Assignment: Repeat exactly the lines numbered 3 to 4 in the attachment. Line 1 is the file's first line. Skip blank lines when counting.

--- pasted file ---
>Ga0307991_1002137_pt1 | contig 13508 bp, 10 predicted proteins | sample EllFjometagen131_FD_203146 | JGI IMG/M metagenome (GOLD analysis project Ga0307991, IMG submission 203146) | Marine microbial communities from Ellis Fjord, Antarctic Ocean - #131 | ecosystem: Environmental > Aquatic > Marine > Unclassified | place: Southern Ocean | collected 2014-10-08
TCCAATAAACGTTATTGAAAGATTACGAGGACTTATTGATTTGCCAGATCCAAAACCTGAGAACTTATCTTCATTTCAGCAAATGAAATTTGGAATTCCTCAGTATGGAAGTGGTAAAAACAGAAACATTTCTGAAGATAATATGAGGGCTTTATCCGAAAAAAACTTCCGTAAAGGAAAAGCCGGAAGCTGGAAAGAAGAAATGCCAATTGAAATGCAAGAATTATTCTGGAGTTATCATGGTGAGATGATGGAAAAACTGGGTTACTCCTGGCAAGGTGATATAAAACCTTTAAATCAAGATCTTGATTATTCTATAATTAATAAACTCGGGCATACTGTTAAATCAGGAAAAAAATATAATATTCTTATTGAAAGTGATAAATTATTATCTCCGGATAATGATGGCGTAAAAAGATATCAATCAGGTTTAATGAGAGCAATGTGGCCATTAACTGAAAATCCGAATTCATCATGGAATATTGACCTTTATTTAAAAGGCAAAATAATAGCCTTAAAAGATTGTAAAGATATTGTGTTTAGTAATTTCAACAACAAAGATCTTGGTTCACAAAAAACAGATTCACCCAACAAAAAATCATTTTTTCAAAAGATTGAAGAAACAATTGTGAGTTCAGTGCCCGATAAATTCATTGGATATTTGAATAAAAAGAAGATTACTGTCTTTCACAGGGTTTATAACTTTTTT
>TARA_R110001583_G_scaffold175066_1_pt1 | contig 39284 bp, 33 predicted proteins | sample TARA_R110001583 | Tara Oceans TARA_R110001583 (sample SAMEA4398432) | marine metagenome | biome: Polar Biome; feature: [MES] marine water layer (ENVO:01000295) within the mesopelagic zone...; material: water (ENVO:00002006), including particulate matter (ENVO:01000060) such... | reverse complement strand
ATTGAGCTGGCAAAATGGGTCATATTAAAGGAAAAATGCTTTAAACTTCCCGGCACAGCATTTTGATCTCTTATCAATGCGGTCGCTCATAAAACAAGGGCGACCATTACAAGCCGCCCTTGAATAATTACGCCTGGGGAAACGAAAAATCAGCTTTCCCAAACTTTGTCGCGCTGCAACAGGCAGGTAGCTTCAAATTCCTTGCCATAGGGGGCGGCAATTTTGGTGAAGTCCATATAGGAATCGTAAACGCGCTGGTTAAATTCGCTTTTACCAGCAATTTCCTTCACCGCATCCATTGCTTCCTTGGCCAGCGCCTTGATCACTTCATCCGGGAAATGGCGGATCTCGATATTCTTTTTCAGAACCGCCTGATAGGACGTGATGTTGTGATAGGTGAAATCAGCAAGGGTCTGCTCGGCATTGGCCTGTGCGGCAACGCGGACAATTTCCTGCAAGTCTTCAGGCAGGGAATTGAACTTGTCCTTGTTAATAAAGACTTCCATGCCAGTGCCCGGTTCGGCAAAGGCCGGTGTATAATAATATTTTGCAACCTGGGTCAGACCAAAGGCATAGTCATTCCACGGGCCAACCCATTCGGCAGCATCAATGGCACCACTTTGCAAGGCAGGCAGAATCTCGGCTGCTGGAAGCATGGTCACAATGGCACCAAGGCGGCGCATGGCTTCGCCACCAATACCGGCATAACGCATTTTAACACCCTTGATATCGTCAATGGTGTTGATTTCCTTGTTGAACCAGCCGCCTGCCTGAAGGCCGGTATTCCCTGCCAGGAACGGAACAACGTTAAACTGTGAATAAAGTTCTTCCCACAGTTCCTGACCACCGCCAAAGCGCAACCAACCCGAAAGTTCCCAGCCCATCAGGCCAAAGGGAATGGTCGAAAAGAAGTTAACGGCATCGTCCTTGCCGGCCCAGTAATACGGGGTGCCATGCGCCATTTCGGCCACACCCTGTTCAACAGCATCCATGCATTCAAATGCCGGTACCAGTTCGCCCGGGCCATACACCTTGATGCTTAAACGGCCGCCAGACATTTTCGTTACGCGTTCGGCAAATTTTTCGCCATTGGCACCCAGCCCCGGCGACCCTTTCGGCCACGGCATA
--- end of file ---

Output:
>TARA_R110001583_G_scaffold175066_1_pt1 | contig 39284 bp, 33 predicted proteins | sample TARA_R110001583 | Tara Oceans TARA_R110001583 (sample SAMEA4398432) | marine metagenome | biome: Polar Biome; feature: [MES] marine water layer (ENVO:01000295) within the mesopelagic zone...; material: water (ENVO:00002006), including particulate matter (ENVO:01000060) such... | reverse complement strand
ATTGAGCTGGCAAAATGGGTCATATTAAAGGAAAAATGCTTTAAACTTCCCGGCACAGCATTTTGATCTCTTATCAATGCGGTCGCTCATAAAACAAGGGCGACCATTACAAGCCGCCCTTGAATAATTACGCCTGGGGAAACGAAAAATCAGCTTTCCCAAACTTTGTCGCGCTGCAACAGGCAGGTAGCTTCAAATTCCTTGCCATAGGGGGCGGCAATTTTGGTGAAGTCCATATAGGAATCGTAAACGCGCTGGTTAAATTCGCTTTTACCAGCAATTTCCTTCACCGCATCCATTGCTTCCTTGGCCAGCGCCTTGATCACTTCATCCGGGAAATGGCGGATCTCGATATTCTTTTTCAGAACCGCCTGATAGGACGTGATGTTGTGATAGGTGAAATCAGCAAGGGTCTGCTCGGCATTGGCCTGTGCGGCAACGCGGACAATTTCCTGCAAGTCTTCAGGCAGGGAATTGAACTTGTCCTTGTTAATAAAGACTTCCATGCCAGTGCCCGGTTCGGCAAAGGCCGGTGTATAATAATATTTTGCAACCTGGGTCAGACCAAAGGCATAGTCATTCCACGGGCCAACCCATTCGGCAGCATCAATGGCACCACTTTGCAAGGCAGGCAGAATCTCGGCTGCTGGAAGCATGGTCACAATGGCACCAAGGCGGCGCATGGCTTCGCCACCAATACCGGCATAACGCATTTTAACACCCTTGATATCGTCAATGGTGTTGATTTCCTTGTTGAACCAGCCGCCTGCCTGAAGGCCGGTATTCCCTGCCAGGAACGGAACAACGTTAAACTGTGAATAAAGTTCTTCCCACAGTTCCTGACCACCGCCAAAGCGCAACCAACCCGAAAGTTCCCAGCCCATCAGGCCAAAGGGAATGGTCGAAAAGAAGTTAACGGCATCGTCCTTGCCGGCCCAGTAATACGGGGTGCCATGCGCCATTTCGGCCACACCCTGTTCAACAGCATCCATGCATTCAAATGCCGGTACCAGTTCGCCCGGGCCATACACCTTGATGCTTAAACGGCCGCCAGACATTTTCGTTACGCGTTCGGCAAATTTTTCGCCATTGGCACCCAGCCCCGGCGACCCTTTCGGCCACGGCATA